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CO, UT, AZ in June
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Travis Davis
(rockytop) - F
CO, UT, AZ in June on 04/22/2011 23:37:27 MDT Print View

Hello friends. I'm taking a 2 week trip out west in mid June (12th-24th). I'll be flying into Denver, doing the Four Pass Loop overnight near Aspen, an overnight in Canyonlands NP in UT, an overnight at the Grand Canyon (Tonto Trail), then back up to Colorado for a few days. Help me with my gear selections over a very wide range of conditions.

I'm also still looking for good 20-30 mile loops in Canyonlands and somewhere near Durango (the Weminuche, maybe?) if you have any suggestions. I will be sprinkling day hikes in also. Anyone know how hikeable the 14ers in CO will be in mid June? I'd like to do Elbert and Princeton, but I'm only bringing trail runners so any snow/ice will eliminate that.

Here's the main stuff...

Osprey Hornet 46 (mod) - 20oz
Liner - 1.3

SMD Lunar Solo - 27.4
Tyvek - 2.4
Stakes (7) - 2.8
MH Phantom 45 - 18.7
BMW Torsolite - 8.8

Clothing Worn - visor, synth/wool tee, shorts, socks, XA pro's, sunglasses, watch

Black Diamond Cork Trekking Poles - 18.2

Clothing Packed
Driducks top - 5
Socks (2 pair) - 3.5

Homemade Alcohol stove - .2
Plastic fuel bottle - 1.1
IMUSA 24oz pot - 2.4
Cozy, lid - 2
Spork - .4
Bic lighter - .7
Platypus 2+ liter - 1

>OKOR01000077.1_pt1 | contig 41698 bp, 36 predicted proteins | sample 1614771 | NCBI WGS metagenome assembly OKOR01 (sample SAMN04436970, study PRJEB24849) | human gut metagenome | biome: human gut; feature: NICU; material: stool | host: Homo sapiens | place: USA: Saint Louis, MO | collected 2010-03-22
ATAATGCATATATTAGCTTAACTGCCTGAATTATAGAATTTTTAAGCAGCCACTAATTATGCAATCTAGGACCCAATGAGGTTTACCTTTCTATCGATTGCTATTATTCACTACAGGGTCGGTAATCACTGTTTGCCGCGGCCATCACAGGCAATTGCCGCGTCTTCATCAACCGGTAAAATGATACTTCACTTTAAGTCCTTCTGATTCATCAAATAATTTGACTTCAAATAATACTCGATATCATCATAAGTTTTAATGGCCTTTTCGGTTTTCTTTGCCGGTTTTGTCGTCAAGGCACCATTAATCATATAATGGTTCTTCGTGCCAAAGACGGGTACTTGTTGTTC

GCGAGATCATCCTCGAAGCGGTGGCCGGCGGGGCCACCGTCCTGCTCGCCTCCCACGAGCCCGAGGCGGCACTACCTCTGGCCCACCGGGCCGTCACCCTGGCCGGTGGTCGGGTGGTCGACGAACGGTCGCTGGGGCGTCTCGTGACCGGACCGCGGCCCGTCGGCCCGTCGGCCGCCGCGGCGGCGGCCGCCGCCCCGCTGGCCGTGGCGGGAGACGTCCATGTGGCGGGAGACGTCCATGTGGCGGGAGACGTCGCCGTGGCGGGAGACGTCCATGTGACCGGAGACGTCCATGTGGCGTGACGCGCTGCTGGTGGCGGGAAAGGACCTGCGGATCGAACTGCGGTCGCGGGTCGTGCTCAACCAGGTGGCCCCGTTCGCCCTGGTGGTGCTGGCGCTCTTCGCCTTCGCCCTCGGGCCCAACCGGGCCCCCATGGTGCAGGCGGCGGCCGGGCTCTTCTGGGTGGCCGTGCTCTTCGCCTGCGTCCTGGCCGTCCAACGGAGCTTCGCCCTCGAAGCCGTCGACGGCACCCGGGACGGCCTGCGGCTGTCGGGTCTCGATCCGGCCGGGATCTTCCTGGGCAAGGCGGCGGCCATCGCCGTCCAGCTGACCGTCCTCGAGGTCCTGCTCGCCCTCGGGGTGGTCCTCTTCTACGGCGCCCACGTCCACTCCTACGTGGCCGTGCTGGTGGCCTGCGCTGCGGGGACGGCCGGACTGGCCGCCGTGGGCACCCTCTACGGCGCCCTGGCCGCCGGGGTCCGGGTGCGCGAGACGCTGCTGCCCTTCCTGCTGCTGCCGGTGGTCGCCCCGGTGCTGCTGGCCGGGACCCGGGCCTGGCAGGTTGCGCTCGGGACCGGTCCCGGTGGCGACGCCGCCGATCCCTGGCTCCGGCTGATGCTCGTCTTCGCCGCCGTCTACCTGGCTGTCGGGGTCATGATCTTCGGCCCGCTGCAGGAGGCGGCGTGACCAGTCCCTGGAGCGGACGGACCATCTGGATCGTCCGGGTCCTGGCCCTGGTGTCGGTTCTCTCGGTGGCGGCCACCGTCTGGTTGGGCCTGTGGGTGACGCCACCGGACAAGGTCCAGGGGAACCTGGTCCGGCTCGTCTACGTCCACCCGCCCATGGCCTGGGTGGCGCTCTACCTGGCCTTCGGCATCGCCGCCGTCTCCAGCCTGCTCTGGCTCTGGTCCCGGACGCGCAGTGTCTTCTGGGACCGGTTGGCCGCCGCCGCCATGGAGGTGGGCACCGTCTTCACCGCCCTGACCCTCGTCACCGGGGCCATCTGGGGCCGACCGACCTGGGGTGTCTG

Gatorade bottle (2)- 2.8
Aqua Mira drops - 3

Princeton Tec Quad headlamp - 3.2
Small Med kit - 1.6
ID, CC, Cash - .4
Phone - 3.4
Charger - 2.9
Camera - 6.9
Duct Tape - .9
Towel - .8
Toothbrush/toothpaste - 2
Map -

Base Weight is somewhere around 8 pounds

Things I have that I can add for cooler weather...

Nano Puff - 11.4
Cap 3 bottoms - 6.2
Merino 200 L/S - 7.5
Fleece hat - .8


Sleeping bag - needed for grand canyon in june? what about canyonlands? can i leave it in the car? alternatives? never done anything in the desert before.

Will the 45 degree bag be enough for stuff in CO in June? It's good close to freezing with my nano puff and baselayers. Will I need to bring those along? What will my lows be around Maroon Bells and Weminuche?

I think everything else should be the same in the desert or in the mountains. Anything else I should think about?

Any feedback is super welcome, as is any advice on altering my trip plans any! Thanks!

Edited by rockytop on 04/22/2011 23:39:21 MDT.

Jason McSpadden
(JBMcSr1) - M

Locale: Rocky Mountains
Re: CO, UT, AZ in June on 04/23/2011 10:27:16 MDT Print View

James, I don't want to dissuade you from giving the Colorado portion of your trip a shot. But know that your dates are "early" as far as the high country is concerned. The mid-state mountains have and continue to have a lot of snow this year. I'm in Fort Collins and it is snowing today. I've heard that southwestern CO has seen less snow this year but the Weiminuche is "high". You can count on snow at all of the passes that time of year and most north facing slopes. River and stream crossings will probably be challenging with snowmelt.